Xylazine (veterinary sedative) use in Puerto Rico
National Development and Research Institutes, Inc. (NDRI) and Public Health Solution (PHS) 71 West 23rd Street, New York, NY 10010, USA
Substance Abuse Treatment, Prevention, and Policy 2011, 6:7 doi:10.1186/1747-597X-6-7Published: 11 April 2011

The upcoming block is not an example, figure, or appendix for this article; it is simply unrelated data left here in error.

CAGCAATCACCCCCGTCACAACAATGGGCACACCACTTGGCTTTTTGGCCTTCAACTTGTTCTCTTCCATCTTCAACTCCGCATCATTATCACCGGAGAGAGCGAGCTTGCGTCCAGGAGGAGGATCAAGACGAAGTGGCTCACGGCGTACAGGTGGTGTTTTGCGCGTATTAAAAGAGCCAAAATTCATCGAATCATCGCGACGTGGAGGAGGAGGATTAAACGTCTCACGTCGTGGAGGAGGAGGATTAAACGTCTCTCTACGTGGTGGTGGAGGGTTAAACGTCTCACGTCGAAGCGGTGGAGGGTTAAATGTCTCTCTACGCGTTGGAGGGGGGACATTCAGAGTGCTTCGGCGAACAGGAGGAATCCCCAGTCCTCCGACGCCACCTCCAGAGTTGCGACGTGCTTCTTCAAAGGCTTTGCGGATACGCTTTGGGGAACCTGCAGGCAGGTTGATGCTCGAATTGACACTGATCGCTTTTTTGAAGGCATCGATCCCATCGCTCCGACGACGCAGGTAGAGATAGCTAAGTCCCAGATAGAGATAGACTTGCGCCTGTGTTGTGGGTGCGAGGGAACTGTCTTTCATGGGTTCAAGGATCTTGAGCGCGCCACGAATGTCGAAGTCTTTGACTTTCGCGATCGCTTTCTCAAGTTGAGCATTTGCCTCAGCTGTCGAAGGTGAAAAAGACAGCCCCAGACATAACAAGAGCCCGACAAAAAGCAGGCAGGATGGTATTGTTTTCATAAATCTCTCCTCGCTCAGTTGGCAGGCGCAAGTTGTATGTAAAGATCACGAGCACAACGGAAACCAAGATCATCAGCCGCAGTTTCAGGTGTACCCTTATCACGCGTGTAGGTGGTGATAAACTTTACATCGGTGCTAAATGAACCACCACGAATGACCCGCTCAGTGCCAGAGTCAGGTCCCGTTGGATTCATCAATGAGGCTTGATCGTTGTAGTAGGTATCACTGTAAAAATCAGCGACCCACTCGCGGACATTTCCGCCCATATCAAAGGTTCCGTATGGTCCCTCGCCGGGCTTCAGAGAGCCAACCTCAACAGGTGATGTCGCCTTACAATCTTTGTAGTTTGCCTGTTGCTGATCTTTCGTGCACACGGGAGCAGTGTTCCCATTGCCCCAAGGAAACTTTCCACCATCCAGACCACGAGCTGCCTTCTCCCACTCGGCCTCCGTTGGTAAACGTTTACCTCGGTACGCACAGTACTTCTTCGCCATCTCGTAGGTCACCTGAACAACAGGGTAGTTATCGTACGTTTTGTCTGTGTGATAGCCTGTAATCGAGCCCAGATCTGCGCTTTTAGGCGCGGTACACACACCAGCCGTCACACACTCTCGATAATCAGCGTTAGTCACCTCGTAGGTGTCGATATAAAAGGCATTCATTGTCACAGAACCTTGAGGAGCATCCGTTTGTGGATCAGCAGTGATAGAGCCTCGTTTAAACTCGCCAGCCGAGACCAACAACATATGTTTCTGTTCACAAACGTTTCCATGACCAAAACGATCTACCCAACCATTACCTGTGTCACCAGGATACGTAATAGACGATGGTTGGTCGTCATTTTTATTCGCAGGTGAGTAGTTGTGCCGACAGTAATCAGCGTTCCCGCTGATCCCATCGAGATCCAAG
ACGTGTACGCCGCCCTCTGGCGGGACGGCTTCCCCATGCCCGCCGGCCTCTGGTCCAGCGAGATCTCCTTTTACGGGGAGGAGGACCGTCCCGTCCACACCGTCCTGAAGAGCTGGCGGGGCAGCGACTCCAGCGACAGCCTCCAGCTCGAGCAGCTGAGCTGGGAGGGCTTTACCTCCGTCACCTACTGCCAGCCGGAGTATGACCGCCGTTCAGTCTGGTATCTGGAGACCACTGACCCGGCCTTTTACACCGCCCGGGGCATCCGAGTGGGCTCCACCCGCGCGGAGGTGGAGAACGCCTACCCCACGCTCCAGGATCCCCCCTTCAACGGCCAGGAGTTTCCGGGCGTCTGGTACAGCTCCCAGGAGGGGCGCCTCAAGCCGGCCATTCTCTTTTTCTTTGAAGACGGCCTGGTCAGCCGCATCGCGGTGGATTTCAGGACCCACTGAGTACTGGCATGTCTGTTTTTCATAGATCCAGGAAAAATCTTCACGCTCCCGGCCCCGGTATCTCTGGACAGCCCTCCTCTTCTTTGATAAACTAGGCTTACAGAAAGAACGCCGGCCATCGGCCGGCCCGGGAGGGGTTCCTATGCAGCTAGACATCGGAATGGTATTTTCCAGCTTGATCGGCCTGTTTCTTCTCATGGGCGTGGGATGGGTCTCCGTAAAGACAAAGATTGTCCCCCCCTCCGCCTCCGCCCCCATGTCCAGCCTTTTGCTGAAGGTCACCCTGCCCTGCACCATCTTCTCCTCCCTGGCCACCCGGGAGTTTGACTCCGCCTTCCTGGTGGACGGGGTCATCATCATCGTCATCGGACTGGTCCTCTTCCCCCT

Human xylazine use in Puerto Rico merits particular attention for its unprecedented scale and depth. Although Puerto Rican injecting drug users (IDUs) have reported using this drug since the early 2000s, little is being done in the research and service delivery sectors as it is claimed that xylazine severely impacts the health of its users. This report provides information on xylazine use and its associated harms. Data from one semi-structured interview collected in New York City (2007-2008) as part of a larger research study with migrant Puerto Rican drug users is presented as a case study. Xylazine, a veterinary sedative, is an adulterant and complement to other drugs and its chronic use is reported to be associated with physical deterioration. Because human xylazine use has been reported in other locations outside of Puerto Rico, this substance could also emerge as an adulterant in other markets to the levels currently experienced in Puerto Rico. Research and interventions are needed to provide adequate services on the island, better understand how the use of xylazine affects its users, and to reduce the possibility of increased xylazine use on the state-side.